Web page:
Mitt Romney knows going into the 2012 GOP primary that the internecine attacks on the CommonwealthCare program he instituted in Massachusetts are going to intensify, from offhand barbs to full-out debate wedge, as his opponents try to paint him as the guy whose idea became the Affordable Care Act. But on Thursday morning, Romney had reason to feel a little relief, as a key figure in at the front of the Tea Party insurgency, Sen. Jim DeMint (R-S.C.), stepped up to defend him.
The Hill's Michael O'Brien had the news:
"One of the reasons I endorsed Romney [in 2008] is his attempts to make private health insurance available at affordable prices," said Sen. Jim DeMint (S.C.), a GOP kingmaker.
DeMint blames Democrats in the Massachusetts State Legislature for adding many of the features to Romney's plan that many on the right decry.
"It just depends on how he plays it. For me, I think he started with some good ideas that were essentially hijacked by the Democrat Legislature," DeMint said.
So, at this point, Romney's probably thinking, "Not bad, okay, Jim DeMint's got my back on this." Unfortunately, time passed, and during that time, DeMint apparently changed his mind entirely. Per Holly Bailey at Yahoo's "The Ticket":
An unnamed source "close" to DeMint tells The Hill's Michael O'Brien, who authored the original story, that the tea party leader "would never consider" endorsing Romney in 2012 unless he repudiates the Massachusetts health care law.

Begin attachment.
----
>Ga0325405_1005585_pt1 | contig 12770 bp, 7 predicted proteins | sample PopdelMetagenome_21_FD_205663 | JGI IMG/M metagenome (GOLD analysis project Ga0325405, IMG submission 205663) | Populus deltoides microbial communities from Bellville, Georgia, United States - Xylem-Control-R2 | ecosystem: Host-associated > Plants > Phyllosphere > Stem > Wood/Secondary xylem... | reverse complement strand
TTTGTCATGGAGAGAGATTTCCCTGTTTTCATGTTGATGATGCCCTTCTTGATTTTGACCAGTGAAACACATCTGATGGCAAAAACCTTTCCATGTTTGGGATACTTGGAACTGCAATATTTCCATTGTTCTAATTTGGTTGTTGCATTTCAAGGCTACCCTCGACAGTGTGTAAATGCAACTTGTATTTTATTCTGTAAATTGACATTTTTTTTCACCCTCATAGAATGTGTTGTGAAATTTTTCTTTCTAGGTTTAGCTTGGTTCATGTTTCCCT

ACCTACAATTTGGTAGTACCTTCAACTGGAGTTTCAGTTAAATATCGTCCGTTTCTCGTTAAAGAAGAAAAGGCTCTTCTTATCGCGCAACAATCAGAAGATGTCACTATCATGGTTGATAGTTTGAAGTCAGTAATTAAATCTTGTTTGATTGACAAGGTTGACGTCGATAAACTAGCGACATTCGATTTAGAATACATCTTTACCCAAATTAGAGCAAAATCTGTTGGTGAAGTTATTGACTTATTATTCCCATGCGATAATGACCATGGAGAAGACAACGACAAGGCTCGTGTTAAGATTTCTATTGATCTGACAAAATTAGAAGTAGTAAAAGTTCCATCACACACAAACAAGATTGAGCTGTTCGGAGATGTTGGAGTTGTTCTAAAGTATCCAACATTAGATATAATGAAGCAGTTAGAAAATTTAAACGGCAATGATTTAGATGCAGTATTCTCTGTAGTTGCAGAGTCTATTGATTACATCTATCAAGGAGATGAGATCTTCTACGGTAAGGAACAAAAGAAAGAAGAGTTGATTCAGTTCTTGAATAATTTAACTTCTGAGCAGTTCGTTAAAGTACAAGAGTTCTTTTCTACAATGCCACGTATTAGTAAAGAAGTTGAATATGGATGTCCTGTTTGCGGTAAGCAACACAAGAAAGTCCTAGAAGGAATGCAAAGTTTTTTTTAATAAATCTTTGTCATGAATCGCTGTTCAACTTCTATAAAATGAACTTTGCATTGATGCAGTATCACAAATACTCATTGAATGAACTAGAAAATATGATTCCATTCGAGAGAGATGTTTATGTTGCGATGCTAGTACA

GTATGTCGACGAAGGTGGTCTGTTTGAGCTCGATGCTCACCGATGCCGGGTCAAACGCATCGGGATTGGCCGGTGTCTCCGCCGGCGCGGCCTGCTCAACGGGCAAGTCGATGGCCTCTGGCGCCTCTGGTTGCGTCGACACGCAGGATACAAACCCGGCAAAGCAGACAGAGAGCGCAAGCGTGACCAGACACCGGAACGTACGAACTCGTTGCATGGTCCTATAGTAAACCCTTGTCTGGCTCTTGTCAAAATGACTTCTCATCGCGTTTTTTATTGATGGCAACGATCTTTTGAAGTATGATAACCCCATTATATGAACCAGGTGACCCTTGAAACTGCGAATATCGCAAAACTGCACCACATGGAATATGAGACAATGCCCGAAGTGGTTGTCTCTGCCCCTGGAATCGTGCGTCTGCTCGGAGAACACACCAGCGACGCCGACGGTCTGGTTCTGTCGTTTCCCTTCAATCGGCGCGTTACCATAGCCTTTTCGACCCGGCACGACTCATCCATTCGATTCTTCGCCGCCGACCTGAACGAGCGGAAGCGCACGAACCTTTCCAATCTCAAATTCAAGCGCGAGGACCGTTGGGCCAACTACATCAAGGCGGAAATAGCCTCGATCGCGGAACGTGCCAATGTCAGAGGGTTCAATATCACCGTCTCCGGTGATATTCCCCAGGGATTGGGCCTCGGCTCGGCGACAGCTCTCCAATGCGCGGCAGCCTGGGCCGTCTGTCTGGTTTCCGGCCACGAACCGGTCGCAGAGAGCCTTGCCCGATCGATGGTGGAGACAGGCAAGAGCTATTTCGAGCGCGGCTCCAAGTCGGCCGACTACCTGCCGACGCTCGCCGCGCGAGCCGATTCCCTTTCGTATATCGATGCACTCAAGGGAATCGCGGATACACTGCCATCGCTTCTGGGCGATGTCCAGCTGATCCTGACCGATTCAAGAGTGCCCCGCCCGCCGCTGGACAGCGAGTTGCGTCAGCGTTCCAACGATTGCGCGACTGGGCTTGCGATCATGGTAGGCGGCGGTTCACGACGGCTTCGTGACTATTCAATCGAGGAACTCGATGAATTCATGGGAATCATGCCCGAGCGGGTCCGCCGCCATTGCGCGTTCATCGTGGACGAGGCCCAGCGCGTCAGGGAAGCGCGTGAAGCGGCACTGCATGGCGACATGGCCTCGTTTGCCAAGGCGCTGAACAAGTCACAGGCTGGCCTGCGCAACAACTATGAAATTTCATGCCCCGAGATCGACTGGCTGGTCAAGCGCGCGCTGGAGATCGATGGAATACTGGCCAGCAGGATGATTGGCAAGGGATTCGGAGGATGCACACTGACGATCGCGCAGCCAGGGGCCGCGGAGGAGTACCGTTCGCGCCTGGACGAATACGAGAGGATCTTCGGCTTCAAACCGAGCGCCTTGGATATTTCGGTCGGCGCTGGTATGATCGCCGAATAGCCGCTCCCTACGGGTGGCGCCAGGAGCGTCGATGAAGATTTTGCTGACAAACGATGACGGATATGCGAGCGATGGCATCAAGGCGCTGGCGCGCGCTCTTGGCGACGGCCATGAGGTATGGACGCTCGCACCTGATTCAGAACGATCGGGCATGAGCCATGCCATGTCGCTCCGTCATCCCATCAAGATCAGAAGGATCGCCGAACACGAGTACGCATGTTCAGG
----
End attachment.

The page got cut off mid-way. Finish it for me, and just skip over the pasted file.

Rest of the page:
That seems like a wild departure from what DeMint first said.
Uhm, yeah! What gives, Jim DeMint?
"It's obvious Jim was just trying to be nice to the guy he backed over McCain, as many conservatives did in 2008," the source now tells The Hill. "But he would never consider backing Romney again unless he admits that his Massachusetts healthcare plan was a colossal mistake."
That's kind of a strange way of "trying to be nice," right? DeMint was a lot nicer, and much clearer, during Romney's first run for the White House, as Greg Sargent points out:
Jim DeMint, who cited Romneycare in a 2007 interview as -- you guessed it -- one of the key reasons he'd decided to endorse Romney:
"DeMint, who spent most of his life in private business, admires Romney's business background and believes Romney has shown the talent to apply that experience to government. 'He has demonstrated, when he stepped into government in a very difficult state, that he could work in a difficult partisan environment, take some good conservative ideas, like private health insurance, and apply them to the need to have everyone insured,' DeMint says. 'Those kind of ideas show an ability to bring people together that we haven't seen in national politics for a while. We don't need the nation to be more polarized.'"
Note that DeMint hailed Romneycare's reliance on "good conservative ideas."
So this has been a pretty confusing day in the life of Mitt Romney and Jim DeMint. I'm pretty sure that DeMint has now flip-flopped on RomneyCare faster and better than Romney has himself, which is amazing.
For what it's worth, the most complimentary take on RomneyCare can be drawn from the facts themselves. As Sargent points out, "the claim by the source close to DeMint that Romneycare was a 'colossal mistake' comes only two days after Gallup released new data showing that thanks in part to this 'colossal mistake,' Massachusetts boasts the lowest percentage of uninsured of any state in the country."
It's too bad Romney's running away from this accomplishment: "Our experiment wasn't perfect -- some things worked, some didn't, and some things I'd change." Lowest percentage of uninsured of any state in the country? Pray tell, Mitt, what would you change?